Example of the conservatism cognitive bias:
Clean eating has been known and pushed as the ultimate way to build muscle and burn fat… until recently.
In the last few years more and more information has been surfacing on flexible dieting and macronutrients taking priority over whether a food is labelled ‘clean’ or ‘dirty’ when it comes to determining whether weight is gained or lost.
The evidence is there.
Tracking calories and macronutrients works.
It’s a deficit for fat loss and a surplus for mass gain.
Yet many still refuse to believe it, they dismiss IIFYM as a scam or a fad diet, yet they still complain that they’re struggling to sustain their ‘clean eating’ diet and they’re seeing very few results.
At the end of the day it doesn’t matter whether it’s an old approach or a new approach… focus on the results and don’t be afraid to pivot. There’s more than one path that’ll lead to the top of the mountain, and some are more efficient than others!
What is it?
Our tendency to seek information when it isn’t required for action – often resulting in paralysis by analysis or information overload.
Example of the information cognitive bias:
Health and fitness is still a very new field for us, there’s more that we don’t know than that which we do know.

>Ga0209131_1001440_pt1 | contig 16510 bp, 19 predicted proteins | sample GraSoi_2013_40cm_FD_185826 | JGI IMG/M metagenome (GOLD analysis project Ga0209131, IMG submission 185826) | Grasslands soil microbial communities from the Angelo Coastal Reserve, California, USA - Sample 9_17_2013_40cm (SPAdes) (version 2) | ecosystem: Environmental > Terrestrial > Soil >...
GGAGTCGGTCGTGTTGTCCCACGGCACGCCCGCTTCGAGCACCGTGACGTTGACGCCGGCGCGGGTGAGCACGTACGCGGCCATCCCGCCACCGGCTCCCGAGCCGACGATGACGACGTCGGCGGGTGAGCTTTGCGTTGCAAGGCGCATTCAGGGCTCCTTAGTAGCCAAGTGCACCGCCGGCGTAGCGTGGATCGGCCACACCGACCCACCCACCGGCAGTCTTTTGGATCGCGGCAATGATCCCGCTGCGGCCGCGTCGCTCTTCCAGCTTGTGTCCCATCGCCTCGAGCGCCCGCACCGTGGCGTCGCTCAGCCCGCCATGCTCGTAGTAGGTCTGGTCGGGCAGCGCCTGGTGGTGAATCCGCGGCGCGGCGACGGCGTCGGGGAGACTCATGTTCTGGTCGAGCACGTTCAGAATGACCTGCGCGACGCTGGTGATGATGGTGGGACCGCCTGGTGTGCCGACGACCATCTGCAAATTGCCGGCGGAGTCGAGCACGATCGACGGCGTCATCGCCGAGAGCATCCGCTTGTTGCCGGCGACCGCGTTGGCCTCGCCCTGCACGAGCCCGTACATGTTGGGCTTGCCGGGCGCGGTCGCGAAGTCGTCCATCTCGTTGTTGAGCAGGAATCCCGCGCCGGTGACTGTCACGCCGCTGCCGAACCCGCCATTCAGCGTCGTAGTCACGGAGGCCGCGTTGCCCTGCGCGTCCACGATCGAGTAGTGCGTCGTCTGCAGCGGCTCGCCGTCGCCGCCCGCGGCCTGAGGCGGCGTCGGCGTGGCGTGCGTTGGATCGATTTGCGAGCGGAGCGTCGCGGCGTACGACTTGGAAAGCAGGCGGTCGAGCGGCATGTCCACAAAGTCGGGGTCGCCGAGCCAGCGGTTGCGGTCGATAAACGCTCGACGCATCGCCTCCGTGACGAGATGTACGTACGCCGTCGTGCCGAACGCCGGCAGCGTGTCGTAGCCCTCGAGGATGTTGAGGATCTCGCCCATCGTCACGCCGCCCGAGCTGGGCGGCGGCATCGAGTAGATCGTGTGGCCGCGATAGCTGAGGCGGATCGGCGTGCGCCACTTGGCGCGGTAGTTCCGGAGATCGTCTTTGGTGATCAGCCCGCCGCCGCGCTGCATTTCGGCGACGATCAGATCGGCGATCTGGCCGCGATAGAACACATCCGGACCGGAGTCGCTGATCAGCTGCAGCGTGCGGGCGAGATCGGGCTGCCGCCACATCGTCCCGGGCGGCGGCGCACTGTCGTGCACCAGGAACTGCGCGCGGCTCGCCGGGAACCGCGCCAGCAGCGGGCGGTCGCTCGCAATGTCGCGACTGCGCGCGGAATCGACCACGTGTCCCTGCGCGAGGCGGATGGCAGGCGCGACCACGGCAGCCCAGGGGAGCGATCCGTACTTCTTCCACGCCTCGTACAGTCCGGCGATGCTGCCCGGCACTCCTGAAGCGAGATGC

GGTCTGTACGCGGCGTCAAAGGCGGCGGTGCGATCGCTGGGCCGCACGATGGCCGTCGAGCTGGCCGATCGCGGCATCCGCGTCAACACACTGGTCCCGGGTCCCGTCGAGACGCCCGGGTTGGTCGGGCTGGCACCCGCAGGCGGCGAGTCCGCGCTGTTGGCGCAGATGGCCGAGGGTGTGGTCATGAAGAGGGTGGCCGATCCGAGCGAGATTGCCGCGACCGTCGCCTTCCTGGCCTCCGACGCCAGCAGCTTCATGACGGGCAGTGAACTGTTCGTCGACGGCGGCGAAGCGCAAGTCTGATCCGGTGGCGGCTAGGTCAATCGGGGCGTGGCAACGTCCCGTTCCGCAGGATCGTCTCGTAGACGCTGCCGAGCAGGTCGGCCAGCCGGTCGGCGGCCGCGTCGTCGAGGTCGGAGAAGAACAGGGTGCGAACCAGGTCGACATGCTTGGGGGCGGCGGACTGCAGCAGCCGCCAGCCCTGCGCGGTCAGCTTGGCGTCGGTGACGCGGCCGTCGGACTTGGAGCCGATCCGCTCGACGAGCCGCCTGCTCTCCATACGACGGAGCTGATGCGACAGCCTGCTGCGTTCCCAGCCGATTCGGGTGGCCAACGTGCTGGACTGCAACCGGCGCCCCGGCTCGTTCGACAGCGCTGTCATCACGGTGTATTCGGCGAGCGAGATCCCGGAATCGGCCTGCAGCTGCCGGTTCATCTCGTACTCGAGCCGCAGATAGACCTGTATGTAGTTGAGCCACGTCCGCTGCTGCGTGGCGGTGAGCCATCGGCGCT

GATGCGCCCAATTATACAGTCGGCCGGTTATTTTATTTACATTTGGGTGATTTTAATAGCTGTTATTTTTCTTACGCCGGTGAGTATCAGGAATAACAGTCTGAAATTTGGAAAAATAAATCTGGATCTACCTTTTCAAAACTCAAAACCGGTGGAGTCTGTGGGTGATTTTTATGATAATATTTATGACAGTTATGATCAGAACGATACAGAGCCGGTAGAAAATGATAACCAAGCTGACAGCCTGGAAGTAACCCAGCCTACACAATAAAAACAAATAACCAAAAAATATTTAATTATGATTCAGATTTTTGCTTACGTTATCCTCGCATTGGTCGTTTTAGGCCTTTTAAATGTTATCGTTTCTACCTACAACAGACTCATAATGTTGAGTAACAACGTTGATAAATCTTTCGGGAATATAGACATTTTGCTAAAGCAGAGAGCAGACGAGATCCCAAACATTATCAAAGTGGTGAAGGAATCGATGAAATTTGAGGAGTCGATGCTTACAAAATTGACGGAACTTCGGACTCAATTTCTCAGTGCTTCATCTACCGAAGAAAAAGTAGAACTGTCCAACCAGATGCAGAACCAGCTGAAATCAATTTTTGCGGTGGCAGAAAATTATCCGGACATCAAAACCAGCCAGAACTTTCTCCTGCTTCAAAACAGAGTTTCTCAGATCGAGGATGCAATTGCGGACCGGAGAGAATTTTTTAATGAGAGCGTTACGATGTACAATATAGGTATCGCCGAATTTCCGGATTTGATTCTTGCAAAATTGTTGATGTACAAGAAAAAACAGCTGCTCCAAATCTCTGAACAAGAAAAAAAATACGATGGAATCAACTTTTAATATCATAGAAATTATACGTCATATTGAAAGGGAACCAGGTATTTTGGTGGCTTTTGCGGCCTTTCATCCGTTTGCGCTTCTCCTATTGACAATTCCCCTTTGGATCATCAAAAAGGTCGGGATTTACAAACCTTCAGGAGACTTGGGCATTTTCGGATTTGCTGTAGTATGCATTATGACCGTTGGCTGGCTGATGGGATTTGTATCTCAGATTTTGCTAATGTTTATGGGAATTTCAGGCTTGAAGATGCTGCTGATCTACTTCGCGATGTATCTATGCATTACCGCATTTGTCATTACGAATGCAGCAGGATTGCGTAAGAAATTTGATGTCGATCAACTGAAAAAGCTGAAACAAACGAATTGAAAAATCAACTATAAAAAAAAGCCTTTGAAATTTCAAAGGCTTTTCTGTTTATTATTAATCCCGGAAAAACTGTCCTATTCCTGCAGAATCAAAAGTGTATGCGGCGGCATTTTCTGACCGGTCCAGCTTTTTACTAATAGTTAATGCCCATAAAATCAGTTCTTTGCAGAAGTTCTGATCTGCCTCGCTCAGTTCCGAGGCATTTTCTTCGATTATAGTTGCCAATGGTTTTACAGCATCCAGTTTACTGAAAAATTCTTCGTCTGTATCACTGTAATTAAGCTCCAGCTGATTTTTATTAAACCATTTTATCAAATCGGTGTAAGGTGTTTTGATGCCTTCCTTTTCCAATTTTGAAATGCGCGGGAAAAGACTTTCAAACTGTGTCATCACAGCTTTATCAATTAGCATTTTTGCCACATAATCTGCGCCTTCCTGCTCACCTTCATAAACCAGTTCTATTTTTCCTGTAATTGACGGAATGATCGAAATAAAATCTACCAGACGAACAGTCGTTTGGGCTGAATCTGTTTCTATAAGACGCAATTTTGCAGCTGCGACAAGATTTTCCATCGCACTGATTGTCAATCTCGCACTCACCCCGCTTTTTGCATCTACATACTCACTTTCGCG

That said, today there’s far more knowledge and information out there on how to build muscle, burn fat and build athleticism.
Yet today more people are failing to see results because they’re not putting in the work. Instead of getting in the gym and doing squats they’re fixated on reading 20 different articles on how to increase ankle dorsiflexion so they can get that full range of motion, then they start doing the same thing for their tight hip flexors… they end up with so much information they become overloaded.
They fail to take action.
Improving mobility is fantastic, I’m all for it.
But you’re never going to increase lower body power if you’re spending forever researching and no time doing.
Research cannot and will not get your results. Lifting will even if your routine is 100% perfect.
In the old times it was all about putting in the work, work work work, not gluing yourself behind your computer screen trying to figure out every minute detail.